Location: Crop Bioprotection ResearchTitle: Host blood meal source has a strong impact on gut microbiota of Aedes aegypti
|Muturi, Ephantus (juma)|
|Rooney, Alejandro - Alex|
|Kim, Chang-hyun - University Of Illinois|
Submitted to: FEMS Microbiology Ecology
Publication Type: Peer Reviewed Journal
Publication Acceptance Date: 10/17/2018
Publication Date: 10/24/2018
Citation: Muturi, E.J., Dunlap, C.A., Ramirez, J.L., Rooney, A.P., Kim, C. 2018. Host blood meal source has a strong impact on gut microbiota of Aedes aegypti. FEMS Microbiology Ecology. 95. https://doi.org/10.1093/femsec/fiy213.
Interpretive Summary: Mosquitoes are associated with non-pathogenic bacteria that contribute essential roles in host biology including survival, reproduction, and defense against pathogens. Most of these microbes are not well characterized particularly with regard to how they respond to mosquito diet. This study examined how the bacterial communities within the mosquito midgut gut respond to blood meals from different vertebrate hosts including human, rabbit and chicken. Our results revealed that the composition of bacterial communities in mosquito midguts change in response to host blood meal type. The diversity of bacterial communities in mosquito midguts reduced significantly in response to sugar-feeding and blood-feeding with the lowest diversity occurring in sugar-fed mosquitoes. Changes in midgut bacterial communities in mosquito midguts in response to blood meal type may influence the ability of mosquitoes to transmit pathogens and ultimately the transmission dynamics of mosquito-borne pathogens.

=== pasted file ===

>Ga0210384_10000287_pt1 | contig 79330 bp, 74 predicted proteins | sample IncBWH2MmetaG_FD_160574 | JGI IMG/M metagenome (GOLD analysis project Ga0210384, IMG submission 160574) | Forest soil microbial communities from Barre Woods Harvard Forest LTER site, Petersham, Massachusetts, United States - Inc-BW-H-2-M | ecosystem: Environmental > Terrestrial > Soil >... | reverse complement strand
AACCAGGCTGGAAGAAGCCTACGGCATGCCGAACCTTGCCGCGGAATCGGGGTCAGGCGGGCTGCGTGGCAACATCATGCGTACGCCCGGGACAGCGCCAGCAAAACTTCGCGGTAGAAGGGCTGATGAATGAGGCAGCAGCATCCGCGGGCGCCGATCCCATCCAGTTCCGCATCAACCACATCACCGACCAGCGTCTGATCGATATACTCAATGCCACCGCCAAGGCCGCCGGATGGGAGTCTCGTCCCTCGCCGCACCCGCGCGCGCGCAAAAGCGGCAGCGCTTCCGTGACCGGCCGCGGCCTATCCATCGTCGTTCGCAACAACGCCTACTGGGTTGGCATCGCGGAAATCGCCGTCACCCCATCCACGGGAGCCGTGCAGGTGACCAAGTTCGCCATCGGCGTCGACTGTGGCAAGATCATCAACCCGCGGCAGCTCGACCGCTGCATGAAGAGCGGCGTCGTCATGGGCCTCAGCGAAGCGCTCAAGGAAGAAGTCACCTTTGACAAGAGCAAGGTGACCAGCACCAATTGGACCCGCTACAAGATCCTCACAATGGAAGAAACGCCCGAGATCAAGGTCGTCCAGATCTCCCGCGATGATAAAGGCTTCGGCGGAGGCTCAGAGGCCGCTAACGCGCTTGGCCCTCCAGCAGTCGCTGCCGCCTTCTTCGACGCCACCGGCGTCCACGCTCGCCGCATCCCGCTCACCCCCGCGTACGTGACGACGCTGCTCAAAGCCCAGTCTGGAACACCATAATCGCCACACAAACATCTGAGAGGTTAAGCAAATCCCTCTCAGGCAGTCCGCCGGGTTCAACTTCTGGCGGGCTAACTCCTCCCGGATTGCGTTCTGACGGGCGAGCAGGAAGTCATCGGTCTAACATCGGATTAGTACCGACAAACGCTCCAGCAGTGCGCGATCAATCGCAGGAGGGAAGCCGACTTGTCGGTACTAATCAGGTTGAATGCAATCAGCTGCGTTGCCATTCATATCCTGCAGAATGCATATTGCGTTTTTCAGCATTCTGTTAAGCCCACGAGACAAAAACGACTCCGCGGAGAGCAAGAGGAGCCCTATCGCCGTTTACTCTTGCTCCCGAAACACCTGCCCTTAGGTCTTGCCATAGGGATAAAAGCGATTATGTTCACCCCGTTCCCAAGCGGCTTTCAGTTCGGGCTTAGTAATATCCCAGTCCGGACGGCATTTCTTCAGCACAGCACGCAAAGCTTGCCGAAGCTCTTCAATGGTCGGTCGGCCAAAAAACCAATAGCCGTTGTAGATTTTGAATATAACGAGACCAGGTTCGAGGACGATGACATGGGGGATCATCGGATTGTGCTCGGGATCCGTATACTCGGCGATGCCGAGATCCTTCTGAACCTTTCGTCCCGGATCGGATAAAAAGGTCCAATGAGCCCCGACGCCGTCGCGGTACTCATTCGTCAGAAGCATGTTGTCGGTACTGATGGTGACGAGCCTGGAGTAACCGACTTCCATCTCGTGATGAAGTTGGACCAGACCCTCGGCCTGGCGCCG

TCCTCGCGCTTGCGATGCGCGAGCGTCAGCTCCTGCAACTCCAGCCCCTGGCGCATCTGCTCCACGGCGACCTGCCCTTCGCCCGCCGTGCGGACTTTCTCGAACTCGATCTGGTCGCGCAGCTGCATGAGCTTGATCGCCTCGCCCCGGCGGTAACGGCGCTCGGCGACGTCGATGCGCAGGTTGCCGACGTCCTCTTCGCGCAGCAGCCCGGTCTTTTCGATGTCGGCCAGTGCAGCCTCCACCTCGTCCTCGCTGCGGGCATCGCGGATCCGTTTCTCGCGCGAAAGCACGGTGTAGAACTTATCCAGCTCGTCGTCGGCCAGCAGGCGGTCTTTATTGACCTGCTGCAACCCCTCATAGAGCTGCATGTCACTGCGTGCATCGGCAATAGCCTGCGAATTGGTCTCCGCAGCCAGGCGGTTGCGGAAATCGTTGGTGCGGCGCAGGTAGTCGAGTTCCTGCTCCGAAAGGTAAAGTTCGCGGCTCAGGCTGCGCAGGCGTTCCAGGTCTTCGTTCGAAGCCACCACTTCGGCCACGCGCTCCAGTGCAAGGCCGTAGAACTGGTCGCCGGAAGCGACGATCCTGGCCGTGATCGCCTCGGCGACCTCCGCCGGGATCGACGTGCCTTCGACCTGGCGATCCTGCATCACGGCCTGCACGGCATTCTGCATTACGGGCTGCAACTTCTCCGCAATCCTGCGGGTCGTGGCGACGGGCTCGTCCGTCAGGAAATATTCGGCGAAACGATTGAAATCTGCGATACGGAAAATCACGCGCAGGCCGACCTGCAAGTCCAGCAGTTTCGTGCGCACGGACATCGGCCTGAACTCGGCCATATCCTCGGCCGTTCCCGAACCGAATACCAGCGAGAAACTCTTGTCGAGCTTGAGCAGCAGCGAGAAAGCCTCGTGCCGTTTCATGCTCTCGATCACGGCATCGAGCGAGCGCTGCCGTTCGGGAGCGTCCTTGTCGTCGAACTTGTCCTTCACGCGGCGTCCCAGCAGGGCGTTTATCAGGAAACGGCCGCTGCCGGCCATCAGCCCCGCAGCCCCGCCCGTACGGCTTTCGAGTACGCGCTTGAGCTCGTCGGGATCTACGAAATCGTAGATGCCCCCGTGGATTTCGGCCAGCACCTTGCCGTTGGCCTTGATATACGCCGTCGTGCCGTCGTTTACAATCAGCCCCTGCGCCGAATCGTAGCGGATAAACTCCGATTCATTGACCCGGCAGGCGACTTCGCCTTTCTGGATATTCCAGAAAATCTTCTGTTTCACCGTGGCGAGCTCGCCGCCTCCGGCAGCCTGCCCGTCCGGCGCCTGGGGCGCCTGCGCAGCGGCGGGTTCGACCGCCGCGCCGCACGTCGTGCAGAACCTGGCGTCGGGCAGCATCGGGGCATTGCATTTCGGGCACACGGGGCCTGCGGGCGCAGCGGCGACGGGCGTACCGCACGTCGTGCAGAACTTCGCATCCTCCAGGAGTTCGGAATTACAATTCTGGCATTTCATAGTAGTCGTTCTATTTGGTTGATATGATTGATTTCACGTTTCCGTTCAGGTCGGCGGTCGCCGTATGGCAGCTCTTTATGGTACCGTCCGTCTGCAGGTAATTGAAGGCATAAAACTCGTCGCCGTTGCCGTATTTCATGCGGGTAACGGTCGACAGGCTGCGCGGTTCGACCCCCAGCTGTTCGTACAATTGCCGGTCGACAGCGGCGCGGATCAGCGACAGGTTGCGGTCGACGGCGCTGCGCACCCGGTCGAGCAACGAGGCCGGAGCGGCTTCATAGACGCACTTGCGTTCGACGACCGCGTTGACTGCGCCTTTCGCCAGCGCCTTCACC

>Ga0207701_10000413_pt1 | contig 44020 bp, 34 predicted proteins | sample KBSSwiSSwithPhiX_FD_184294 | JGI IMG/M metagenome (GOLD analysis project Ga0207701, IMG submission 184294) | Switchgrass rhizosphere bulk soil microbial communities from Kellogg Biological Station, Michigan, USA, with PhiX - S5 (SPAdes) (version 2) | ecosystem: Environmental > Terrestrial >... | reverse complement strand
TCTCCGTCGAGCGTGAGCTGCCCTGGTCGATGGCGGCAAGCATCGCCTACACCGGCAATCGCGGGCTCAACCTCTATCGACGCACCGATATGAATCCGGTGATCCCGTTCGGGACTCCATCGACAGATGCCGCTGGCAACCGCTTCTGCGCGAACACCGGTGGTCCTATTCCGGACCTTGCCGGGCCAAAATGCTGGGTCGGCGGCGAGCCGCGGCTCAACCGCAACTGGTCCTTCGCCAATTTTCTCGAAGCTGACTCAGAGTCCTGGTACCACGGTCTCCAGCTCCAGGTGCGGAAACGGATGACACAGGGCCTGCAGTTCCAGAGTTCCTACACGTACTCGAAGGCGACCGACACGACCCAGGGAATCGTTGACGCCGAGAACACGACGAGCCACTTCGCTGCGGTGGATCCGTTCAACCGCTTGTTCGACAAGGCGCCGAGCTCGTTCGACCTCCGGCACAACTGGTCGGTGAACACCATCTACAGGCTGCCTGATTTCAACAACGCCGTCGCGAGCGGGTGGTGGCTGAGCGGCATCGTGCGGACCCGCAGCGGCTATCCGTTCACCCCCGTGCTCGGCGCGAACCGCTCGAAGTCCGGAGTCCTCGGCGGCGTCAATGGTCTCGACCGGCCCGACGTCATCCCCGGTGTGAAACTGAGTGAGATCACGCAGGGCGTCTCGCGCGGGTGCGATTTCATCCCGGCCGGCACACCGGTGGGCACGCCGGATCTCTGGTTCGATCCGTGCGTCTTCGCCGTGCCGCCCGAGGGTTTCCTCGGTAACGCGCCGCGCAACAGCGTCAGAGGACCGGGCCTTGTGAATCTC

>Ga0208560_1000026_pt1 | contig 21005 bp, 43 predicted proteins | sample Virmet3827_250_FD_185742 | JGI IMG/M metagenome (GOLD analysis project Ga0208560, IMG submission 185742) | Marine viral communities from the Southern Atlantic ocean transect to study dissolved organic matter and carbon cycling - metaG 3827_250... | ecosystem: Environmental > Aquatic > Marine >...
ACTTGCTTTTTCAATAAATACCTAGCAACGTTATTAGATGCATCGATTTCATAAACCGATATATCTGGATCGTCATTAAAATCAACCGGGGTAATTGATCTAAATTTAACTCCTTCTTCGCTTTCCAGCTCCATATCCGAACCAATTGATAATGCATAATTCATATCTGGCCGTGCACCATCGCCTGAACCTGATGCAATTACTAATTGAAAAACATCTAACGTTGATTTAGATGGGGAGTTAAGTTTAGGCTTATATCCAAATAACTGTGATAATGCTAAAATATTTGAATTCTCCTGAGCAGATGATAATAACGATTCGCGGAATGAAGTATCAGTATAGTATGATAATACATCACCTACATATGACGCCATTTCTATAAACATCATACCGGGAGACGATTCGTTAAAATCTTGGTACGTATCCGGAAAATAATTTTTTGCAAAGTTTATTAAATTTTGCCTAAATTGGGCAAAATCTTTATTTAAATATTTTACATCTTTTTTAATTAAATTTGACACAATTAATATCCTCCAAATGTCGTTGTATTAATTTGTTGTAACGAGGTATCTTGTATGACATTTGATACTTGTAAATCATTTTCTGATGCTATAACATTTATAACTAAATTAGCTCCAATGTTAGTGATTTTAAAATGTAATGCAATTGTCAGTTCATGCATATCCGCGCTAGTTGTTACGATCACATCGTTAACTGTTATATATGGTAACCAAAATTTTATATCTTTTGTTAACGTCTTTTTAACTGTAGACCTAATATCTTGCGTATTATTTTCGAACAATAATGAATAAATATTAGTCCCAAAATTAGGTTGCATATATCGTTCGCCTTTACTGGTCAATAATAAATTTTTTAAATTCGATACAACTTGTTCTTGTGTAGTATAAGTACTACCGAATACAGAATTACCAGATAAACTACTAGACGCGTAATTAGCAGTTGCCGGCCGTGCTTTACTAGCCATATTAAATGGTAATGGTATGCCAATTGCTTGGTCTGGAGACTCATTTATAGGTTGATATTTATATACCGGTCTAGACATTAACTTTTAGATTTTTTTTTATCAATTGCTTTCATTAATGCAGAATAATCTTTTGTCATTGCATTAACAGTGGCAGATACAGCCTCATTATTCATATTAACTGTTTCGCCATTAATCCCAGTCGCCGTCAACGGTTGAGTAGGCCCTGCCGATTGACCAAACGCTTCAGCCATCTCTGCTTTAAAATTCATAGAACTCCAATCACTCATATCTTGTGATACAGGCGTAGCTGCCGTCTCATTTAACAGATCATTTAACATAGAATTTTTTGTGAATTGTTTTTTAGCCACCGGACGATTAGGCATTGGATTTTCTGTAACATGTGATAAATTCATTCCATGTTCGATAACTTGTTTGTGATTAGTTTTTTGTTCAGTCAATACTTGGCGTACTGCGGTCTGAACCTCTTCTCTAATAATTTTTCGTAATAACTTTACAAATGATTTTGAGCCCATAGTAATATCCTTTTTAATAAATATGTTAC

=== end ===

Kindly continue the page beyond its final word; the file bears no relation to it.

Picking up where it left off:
Technical Abstract: Gut microbial communities of mosquitoes can influence vector susceptibility to pathogens, yet the factors that govern their composition remain poorly understood. We investigated the impact of host blood meal source on gut microbiota of Aedes aegypti L. Adult mosquitoes were fed on human, rabbit or chicken blood and their gut microbiota compared to those of sugar-fed and newly emerged adults. Microbial diversity was significantly reduced in blood-fed and sugar-fed mosquitoes but was restored to the levels of newly emerged adults’ 7-days post blood meal. Microbial composition was strongly influenced by host blood meal source. Leucobacter spp., Chryseobacterium spp., Elizabethkingia spp. and Serratia spp. were characteristic of newly emerged adults and adults fed on chicken, rabbit, and human blood respectively. Sugar-fed mosquitoes had higher abundance of Pseudomonas spp. and unclassified Acetobacteraceae. Shifts in gut microbial communities in response to host blood meal source may fundamentally impact pathogen transmission given the well-documented link between specific bacterial taxa and vector susceptibility to a variety of mosquito-borne pathogens and may be a key determinant of individual and population variation in vector competence.